» Corporate Power

» Jobs, Wages and Economic Outcomes

» Food Safety

» Access to Affordable Medicines

» Corporate-rigged “Trade” Pacts

» Alternatives to Corporate Globalization

» Other Issues

Trade Data Center

One-stop shop for searchable trade databases, case lists & more

Eyes on Trade

Global Trade Watch blog on trade & globalization. Subscribe to RSS.

Debunking Trade Myths

To hide the facts about failed trade policies, proponents are changing the data

Connect with GTW

What's New – Global Trade Watch

  • April 18: Trump Buy American Order Good First Step, But Enacting EO’s Goals Will Require Elimination of Trade Pact Buy American Waivers for 59 Nations.
  • March 30: Draft NAFTA Renegotiation Plan in Official Fast Track Notice Letter Would Not Fulfill Trump’s Pledge to Make NAFTA ‘Much Better’ for Working People or Enjoy a Congressional Majority

View 'What's New' Archives

Burma Case II - Update: National Foreign Trade Council v. Baker

Federal Appeals Court upheld Judge Tauro's ruling striking down as unconstitutional the Massachusetts Burma selective purchasing law

(November 5, 1998)

for the New England Burma Roundtable
June 23, 1999

Federal Appeals Court Rules Against MA Burma Law

Today, Federal Appeals Court upheld Judge Tauro's ruling striking down as unconstitutional the Massachusetts Burma selective purchasing law. It is vital that we urge the Massachusetts Attorney General, Thomas Reilly, to appeal this unfair and sweeping decision. In a broad, 78-page ruling the Court found that the Massachusetts Burma Law was unconstitutional on three counts. The Court ruled that the law was preempted by the federal sanctions on Burma and that the law impinged upon both Congress's powers to regulate foreign trade as well as the federal government's foreign policy powers.

A full copy of the ruling is available here.

Under the precedent set by this broad ruling, any state or local selective purchasing law that indirectly affects foreign trade or foreign policy is vulnerable to court challenge. This ruling endangers selective purchasing laws with regard to Nigeria, Northern Ireland, Tibet and the Swiss banks. It also could be the basis for challenge of "Buy America" laws and city & state restrictions of the purchase of rainforest or old-growth timber.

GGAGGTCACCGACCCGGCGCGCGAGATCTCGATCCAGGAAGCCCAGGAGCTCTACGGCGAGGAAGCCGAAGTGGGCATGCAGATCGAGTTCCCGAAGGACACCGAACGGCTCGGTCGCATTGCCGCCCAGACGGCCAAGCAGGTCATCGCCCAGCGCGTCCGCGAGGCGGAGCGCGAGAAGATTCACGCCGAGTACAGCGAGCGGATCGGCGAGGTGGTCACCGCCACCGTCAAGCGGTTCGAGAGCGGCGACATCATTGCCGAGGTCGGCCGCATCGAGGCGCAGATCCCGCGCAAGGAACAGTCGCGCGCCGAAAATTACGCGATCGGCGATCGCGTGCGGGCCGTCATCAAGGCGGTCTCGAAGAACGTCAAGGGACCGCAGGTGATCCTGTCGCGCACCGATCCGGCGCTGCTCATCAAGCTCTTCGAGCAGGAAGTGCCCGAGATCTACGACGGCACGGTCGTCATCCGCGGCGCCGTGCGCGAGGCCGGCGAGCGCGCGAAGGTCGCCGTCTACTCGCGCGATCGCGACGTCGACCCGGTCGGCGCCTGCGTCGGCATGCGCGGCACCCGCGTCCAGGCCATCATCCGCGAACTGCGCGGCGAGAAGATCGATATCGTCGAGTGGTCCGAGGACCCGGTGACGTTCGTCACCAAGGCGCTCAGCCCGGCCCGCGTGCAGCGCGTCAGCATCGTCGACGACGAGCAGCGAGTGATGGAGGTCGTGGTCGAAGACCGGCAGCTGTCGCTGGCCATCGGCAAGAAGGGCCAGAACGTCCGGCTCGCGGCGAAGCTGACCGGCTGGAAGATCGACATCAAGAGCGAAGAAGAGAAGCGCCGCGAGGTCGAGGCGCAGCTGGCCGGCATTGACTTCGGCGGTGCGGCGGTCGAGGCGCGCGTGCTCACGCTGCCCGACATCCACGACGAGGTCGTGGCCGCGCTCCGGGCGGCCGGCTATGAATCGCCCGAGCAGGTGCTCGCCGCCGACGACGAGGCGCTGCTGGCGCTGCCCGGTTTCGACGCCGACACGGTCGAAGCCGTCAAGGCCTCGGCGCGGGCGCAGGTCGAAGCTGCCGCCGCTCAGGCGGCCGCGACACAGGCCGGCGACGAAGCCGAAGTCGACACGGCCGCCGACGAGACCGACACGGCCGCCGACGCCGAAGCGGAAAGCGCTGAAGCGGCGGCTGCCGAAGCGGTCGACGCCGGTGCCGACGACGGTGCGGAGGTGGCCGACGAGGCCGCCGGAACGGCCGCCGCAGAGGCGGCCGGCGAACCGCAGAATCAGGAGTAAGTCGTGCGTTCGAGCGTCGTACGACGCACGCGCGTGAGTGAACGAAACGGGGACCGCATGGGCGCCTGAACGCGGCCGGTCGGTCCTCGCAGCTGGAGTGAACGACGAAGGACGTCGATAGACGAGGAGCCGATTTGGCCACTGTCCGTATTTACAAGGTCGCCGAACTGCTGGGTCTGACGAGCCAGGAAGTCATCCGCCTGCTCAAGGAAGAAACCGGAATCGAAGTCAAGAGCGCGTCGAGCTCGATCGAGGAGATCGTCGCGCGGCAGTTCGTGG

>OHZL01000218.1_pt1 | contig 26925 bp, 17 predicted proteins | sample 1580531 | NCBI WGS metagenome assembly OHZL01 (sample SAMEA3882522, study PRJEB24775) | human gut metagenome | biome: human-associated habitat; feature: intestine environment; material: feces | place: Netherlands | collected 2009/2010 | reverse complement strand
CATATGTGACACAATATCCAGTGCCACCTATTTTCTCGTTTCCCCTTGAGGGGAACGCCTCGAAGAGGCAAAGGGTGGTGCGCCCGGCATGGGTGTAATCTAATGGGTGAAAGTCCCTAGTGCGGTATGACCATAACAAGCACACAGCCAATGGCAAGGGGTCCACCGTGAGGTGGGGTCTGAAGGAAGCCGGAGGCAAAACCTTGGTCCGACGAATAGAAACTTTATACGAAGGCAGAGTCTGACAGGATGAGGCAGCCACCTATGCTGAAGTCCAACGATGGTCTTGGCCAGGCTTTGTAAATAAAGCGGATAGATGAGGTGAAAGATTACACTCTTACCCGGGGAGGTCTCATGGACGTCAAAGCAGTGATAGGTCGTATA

Massachusetts Attorney General Thomas Reilly has 90 days in which to decide whether to appeal the ruling to the U.S. Supreme Court. Please let him know that you want him to continue to uphold the law.

Take Action: Urge the MA Attorney General to Appeal It is vital that Massachusetts Attorney General Thomas Reilly *immediately* hear from people around the country in support of the Massachusetts Burma Law. It is likely that corporations will strongly lobby Attorney General Reilly to drop his defense of the law. We need to generate a couple of hundred letters to show him that the Massachusetts Burma Law has broad support throughout the country.

Please write or fax a simple one-page letter within the next few days. Feel free to make a phone call too but, remember, letters have more impact!

Attorney General Thomas Reilly
Commonwealth of Massachusetts
1 Ashburton Place
Boston, MA 02108
(617) 727-2200
(617) 727-5778 - fax
Here are some suggestions for your letter:

  • Tell Attorney General Reilly that you support the Massachusetts Burma Law. Urge him to appeal the recent court ruling against the law to the U.S. Supreme Court.
  • Include a personal paragraph. Explain your interest in Burma and/or selective purchasing laws. If you live in Massachusetts, describe your deep roots in your community.
  • Declare your strong support for the Massachusetts Burma Law. Explain your outrage that a group of corporations would seek to require Massachusetts to do business with corporations that support brutal dictatorships abroad.
  • Reiterate your request that the Attorney General appeal the case to the Supreme Court.
**[[Please send a copy of your letter to the New England Burma Roundtable (address below) so that we can gauge the response to our action alerts.]]**

Thank you for your help!

Simon Billenness
*for the New England Burma Roundtable*

Copyright © 2017 Public Citizen. Some rights reserved. Non-commercial use of text and images in which Public Citizen holds the copyright is permitted, with attribution, under the terms and conditions of a Creative Commons License. This Web site is shared by Public Citizen Inc. and Public Citizen Foundation. Learn More about the distinction between these two components of Public Citizen.

Public Citizen, Inc. and Public Citizen Foundation


You can support the fight for greater government and corporate accountability through a donation to either Public Citizen, Inc., or Public Citizen Foundation, Inc.

Public Citizen lobbies Congress and federal agencies to advance Public Citizen’s mission of advancing government and corporate accountability. When you make a contribution to Public Citizen, you become a member of Public Citizen, showing your support and entitling you to benefits such as Public Citizen News. Contributions to Public Citizen are not tax-deductible.

Public Citizen Foundation focuses on research, public education, and litigation in support of our mission. By law, the Foundation can engage in only very limited lobbying. Contributions to Public Citizen Foundation are tax-deductible.